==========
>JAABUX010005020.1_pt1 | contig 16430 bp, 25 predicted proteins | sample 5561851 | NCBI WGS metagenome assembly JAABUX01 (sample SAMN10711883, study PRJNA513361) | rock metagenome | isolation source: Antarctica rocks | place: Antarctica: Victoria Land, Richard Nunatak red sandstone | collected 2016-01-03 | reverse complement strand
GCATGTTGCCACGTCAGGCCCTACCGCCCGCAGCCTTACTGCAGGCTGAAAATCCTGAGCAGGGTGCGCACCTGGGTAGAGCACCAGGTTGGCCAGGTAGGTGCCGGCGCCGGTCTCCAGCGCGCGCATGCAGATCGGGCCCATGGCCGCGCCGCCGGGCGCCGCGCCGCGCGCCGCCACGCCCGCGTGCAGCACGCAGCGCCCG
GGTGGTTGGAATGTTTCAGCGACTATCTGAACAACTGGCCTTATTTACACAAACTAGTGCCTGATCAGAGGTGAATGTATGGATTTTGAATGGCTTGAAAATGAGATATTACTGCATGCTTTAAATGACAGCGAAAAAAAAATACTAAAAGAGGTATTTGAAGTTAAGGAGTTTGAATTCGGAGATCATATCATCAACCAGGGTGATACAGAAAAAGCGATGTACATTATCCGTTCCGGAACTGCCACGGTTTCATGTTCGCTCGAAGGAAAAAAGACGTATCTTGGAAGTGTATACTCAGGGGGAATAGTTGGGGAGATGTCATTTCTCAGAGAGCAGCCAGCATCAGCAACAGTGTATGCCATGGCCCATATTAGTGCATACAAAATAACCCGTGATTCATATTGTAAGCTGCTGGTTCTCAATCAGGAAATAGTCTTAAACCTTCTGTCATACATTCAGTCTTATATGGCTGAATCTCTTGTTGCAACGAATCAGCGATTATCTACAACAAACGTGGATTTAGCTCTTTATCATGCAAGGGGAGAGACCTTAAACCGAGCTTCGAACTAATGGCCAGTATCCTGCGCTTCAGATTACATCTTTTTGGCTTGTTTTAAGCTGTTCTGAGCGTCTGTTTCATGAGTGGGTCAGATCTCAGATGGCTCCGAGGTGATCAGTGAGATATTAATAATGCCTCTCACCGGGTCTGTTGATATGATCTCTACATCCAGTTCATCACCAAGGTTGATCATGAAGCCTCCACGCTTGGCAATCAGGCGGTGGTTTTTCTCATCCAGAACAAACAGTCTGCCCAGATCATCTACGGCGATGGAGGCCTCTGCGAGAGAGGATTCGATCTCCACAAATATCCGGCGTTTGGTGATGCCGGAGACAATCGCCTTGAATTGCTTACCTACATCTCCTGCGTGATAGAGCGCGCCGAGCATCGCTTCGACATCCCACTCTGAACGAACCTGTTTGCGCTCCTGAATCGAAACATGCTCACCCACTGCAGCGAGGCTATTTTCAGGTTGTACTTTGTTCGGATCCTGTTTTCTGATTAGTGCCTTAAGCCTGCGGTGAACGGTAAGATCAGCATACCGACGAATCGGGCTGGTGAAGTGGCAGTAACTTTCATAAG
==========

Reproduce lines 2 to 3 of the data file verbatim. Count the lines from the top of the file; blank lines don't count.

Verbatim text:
GCATGTTGCCACGTCAGGCCCTACCGCCCGCAGCCTTACTGCAGGCTGAAAATCCTGAGCAGGGTGCGCACCTGGGTAGAGCACCAGGTTGGCCAGGTAGGTGCCGGCGCCGGTCTCCAGCGCGCGCATGCAGATCGGGCCCATGGCCGCGCCGCCGGGCGCCGCGCCGCGCGCCGCCACGCCCGCGTGCAGCACGCAGCGCCCG
GGTGGTTGGAATGTTTCAGCGACTATCTGAACAACTGGCCTTATTTACACAAACTAGTGCCTGATCAGAGGTGAATGTATGGATTTTGAATGGCTTGAAAATGAGATATTACTGCATGCTTTAAATGACAGCGAAAAAAAAATACTAAAAGAGGTATTTGAAGTTAAGGAGTTTGAATTCGGAGATCATATCATCAACCAGGGTGATACAGAAAAAGCGATGTACATTATCCGTTCCGGAACTGCCACGGTTTCATGTTCGCTCGAAGGAAAAAAGACGTATCTTGGAAGTGTATACTCAGGGGGAATAGTTGGGGAGATGTCATTTCTCAGAGAGCAGCCAGCATCAGCAACAGTGTATGCCATGGCCCATATTAGTGCATACAAAATAACCCGTGATTCATATTGTAAGCTGCTGGTTCTCAATCAGGAAATAGTCTTAAACCTTCTGTCATACATTCAGTCTTATATGGCTGAATCTCTTGTTGCAACGAATCAGCGATTATCTACAACAAACGTGGATTTAGCTCTTTATCATGCAAGGGGAGAGACCTTAAACCGAGCTTCGAACTAATGGCCAGTATCCTGCGCTTCAGATTACATCTTTTTGGCTTGTTTTAAGCTGTTCTGAGCGTCTGTTTCATGAGTGGGTCAGATCTCAGATGGCTCCGAGGTGATCAGTGAGATATTAATAATGCCTCTCACCGGGTCTGTTGATATGATCTCTACATCCAGTTCATCACCAAGGTTGATCATGAAGCCTCCACGCTTGGCAATCAGGCGGTGGTTTTTCTCATCCAGAACAAACAGTCTGCCCAGATCATCTACGGCGATGGAGGCCTCTGCGAGAGAGGATTCGATCTCCACAAATATCCGGCGTTTGGTGATGCCGGAGACAATCGCCTTGAATTGCTTACCTACATCTCCTGCGTGATAGAGCGCGCCGAGCATCGCTTCGACATCCCACTCTGAACGAACCTGTTTGCGCTCCTGAATCGAAACATGCTCACCCACTGCAGCGAGGCTATTTTCAGGTTGTACTTTGTTCGGATCCTGTTTTCTGATTAGTGCCTTAAGCCTGCGGTGAACGGTAAGATCAGCATACCGACGAATCGGGCTGGTGAAGTGGCAGTAACTTTCATAAG